Movement – Gross and fine Motor Skills

Gross motor skills involve the large muscles of the body and are responsible for activities like walking, running, jumping, and balancing. Fine motor skills, on the other hand, involve the smaller muscles, particularly those in the hands and fingers, and are needed for tasks like writing, buttoning clothes, and manipulating small objects.

Both types of skills are crucial for a child’s physical development and overall functioning. Gross motor skills provide the foundation for activities that require strength, coordination, and balance, while fine motor skills are essential for tasks that demand precision and dexterity.

Developing both gross and fine motor skills helps children build strength, flexibility, and coordination, which are essential for overall physical health and well-being. Mastering these skills enables children to become more independent in their daily activities. For example, being able to dress themselves (fine motor skill) or navigate playground equipment (gross motor skill) boosts their confidence and self-esteem.

Fine motor skills are particularly important for curriculum readiness, as they are directly linked to activities such as writing, drawing, and using scissors. Developing these skills early can facilitate smoother transitions to school and academic success.

Many social activities and games involve both gross and fine motor skills. By developing these skills, children can actively participate in group activities, sports, and games, fostering social interactions and teamwork.

Research suggests that there is a strong connection between motor skills development and cognitive abilities. Engaging in activities that promote motor skills can stimulate brain development and enhance cognitive functions such as problem-solving and spatial awareness.

Developing gross motor skills in young children involves providing them with opportunities for movement, exploration, and practice. Some suggestions:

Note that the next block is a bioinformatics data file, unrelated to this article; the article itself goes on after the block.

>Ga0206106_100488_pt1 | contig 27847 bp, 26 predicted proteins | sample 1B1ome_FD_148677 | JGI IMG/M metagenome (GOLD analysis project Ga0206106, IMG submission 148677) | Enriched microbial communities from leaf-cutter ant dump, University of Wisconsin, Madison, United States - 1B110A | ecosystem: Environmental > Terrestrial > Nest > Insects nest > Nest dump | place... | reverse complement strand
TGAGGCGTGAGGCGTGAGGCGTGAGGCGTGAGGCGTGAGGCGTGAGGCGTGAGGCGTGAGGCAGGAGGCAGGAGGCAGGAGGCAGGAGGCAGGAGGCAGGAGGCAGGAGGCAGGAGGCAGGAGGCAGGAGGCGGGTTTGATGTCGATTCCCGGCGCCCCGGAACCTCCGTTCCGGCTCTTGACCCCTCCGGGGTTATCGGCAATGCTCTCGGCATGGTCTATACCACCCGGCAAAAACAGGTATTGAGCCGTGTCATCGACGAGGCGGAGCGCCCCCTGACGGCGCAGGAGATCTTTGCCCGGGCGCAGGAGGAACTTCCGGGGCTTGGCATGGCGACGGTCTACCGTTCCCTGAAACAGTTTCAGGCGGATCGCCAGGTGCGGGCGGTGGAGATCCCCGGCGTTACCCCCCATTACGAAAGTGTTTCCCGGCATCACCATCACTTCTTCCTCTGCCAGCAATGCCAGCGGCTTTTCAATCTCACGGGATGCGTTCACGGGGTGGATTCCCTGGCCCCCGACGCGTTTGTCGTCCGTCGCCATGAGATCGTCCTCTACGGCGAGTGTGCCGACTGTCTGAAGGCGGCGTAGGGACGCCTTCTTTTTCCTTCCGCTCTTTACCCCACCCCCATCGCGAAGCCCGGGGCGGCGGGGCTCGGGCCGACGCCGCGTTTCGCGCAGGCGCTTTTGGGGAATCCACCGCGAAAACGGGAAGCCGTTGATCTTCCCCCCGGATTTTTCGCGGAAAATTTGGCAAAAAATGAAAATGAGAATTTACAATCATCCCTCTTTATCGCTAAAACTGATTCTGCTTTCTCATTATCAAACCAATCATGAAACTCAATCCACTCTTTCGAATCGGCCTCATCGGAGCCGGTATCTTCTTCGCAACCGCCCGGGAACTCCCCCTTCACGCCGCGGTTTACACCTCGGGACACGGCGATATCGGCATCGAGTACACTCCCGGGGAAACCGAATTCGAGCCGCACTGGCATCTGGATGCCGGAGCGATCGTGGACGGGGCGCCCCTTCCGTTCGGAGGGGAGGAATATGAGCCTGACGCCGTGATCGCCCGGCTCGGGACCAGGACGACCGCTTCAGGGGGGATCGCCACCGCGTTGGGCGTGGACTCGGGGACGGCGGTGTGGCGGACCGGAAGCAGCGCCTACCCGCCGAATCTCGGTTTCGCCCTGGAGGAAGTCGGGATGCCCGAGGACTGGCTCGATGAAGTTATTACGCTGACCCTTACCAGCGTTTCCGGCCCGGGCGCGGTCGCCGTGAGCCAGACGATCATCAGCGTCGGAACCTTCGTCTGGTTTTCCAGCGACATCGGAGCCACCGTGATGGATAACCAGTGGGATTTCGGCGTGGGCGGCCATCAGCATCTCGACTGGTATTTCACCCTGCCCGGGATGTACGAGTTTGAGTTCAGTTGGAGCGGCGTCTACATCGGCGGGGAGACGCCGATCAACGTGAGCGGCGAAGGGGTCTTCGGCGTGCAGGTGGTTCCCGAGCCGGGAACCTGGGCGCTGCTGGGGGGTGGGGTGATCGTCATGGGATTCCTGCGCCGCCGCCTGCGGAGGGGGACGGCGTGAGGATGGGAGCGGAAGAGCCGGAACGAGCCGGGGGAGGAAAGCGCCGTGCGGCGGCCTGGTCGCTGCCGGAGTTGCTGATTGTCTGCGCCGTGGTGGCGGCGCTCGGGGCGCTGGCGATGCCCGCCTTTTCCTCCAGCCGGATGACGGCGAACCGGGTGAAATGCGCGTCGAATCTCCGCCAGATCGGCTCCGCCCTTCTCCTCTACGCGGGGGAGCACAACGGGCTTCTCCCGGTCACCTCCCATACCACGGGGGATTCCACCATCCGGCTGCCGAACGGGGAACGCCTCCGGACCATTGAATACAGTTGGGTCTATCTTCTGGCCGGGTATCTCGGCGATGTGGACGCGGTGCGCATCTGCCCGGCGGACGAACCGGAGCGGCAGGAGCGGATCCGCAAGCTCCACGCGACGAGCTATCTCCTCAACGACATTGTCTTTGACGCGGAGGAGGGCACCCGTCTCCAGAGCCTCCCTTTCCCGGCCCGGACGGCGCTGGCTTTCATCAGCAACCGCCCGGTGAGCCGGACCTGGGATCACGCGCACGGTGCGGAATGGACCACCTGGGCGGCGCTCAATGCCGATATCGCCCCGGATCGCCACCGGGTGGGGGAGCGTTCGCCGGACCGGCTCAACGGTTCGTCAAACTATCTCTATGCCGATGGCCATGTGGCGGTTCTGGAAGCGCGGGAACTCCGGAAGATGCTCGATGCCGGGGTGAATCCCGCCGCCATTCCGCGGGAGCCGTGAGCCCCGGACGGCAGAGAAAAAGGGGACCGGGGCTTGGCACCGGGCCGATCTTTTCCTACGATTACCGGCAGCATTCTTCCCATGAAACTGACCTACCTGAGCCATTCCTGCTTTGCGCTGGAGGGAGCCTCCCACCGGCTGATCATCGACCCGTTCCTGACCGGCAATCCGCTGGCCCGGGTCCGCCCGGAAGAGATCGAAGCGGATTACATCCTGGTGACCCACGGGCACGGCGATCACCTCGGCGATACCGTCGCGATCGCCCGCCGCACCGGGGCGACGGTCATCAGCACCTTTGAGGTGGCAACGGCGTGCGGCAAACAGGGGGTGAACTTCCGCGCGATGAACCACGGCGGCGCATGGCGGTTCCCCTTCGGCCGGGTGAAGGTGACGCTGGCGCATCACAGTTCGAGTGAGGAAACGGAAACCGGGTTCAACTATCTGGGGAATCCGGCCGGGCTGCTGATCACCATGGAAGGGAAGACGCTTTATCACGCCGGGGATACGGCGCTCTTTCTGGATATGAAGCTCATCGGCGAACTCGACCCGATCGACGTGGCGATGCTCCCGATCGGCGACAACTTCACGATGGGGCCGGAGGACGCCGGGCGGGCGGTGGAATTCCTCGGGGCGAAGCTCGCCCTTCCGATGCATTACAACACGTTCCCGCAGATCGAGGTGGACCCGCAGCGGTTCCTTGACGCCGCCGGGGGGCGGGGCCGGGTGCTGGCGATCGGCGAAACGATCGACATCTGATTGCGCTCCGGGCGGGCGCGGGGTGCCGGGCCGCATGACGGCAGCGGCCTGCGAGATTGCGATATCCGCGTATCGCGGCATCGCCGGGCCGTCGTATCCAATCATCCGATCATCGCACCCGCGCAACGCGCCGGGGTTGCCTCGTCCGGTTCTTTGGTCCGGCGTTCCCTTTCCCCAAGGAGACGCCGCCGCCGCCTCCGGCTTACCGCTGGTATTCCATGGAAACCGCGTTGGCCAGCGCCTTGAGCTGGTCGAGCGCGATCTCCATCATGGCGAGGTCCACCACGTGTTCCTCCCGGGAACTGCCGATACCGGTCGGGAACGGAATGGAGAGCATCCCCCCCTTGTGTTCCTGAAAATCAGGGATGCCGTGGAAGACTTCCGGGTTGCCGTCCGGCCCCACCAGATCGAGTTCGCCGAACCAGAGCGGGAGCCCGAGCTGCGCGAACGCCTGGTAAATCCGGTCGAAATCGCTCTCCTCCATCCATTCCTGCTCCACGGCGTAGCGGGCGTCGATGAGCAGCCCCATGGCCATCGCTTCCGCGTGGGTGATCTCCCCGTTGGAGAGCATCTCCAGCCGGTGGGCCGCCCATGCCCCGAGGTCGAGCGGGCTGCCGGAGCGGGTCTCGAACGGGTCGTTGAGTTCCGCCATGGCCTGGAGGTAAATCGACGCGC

• Provide lots of opportunities for children to engage in physical activities such as running, jumping, climbing, and playing sports. Outdoor play areas, playgrounds, and open spaces are great environments for promoting gross motor skills (and all aspects of movement)
  • Provide toys, equipment and loose parts that encourage gross motor activities. These ‘objects’ allow children to explore and practice different movements while having fun.
  • Join children in active play and physical activities. Play games that involve running, jumping, hopping, and throwing, and encourage children to mimic animal movements like hopping like a frog or crawling like a bear.
  •  Activities that challenge balance and coordination, such as walking on a balance beam, hopping on one foot, or navigating obstacle courses, help children develop these skills.
  • Incorporate sensory experiences into gross motor activities, such as playing with sand, water, or sensory bins filled with various materials. Sensory play enhances motor development by stimulating different senses and encouraging exploration.
  • Outdoor play offers a diverse range of surfaces and environments that stimulate gross motor development. Allow children to play in different terrains like grass, sand, gravel, and playground surfaces to enhance balance, coordination, and proprioception.

Developing fine motor skills in young children involves providing opportunities for activities that strengthen the muscles in the hands and fingers, improve hand-eye coordination, and promote precision and control. 

  • Provide toys and activities that require manipulation and precise hand movements, such as building blocks, puzzles, shape sorters, and stacking toys. These toys encourage children to use their fingers and hands to grasp, pinch, and manipulate objects.
  • Engage children in art and craft activities that involve using tools like crayons, markers, paintbrushes, scissors, and glue (not glue sticks as these foster the palmer grip rather than pincer grip). These activities promote hand-eye coordination, finger dexterity, and creativity.
  • Provide opportunities for children to draw, colour, and trace lines and shapes. Start with large crayons and gradually introduce smaller writing tools like pencils and markers as their skills develop. Sunny Markers are designed by an occupational therapist and are great for developing pincer grip.
  • Playdough and clay offer excellent opportunities for squeezing, rolling, shaping, and molding, which help strengthen hand muscles and improve fine motor control.
  • Activities like picking up small beads, transferring objects with tweezers, or threading beads onto a string promote the development of the pincer grip.
  •  Toys that involve sorting, stacking, and nesting, such as nesting cups, stacking rings, and shape sorters, help develop hand-eye coordination, spatial awareness, and fine motor skills.

Provide opportunities for cutting activities, such as cutting paper strips, shapes, or playdough. Start with simple cutting lines and progress to more complex shapes as children develop their skills.

Observe your children to see who has strong gross and fine motor skills. Who are the ones who need development in these areas? What will you do to support the development of these skills?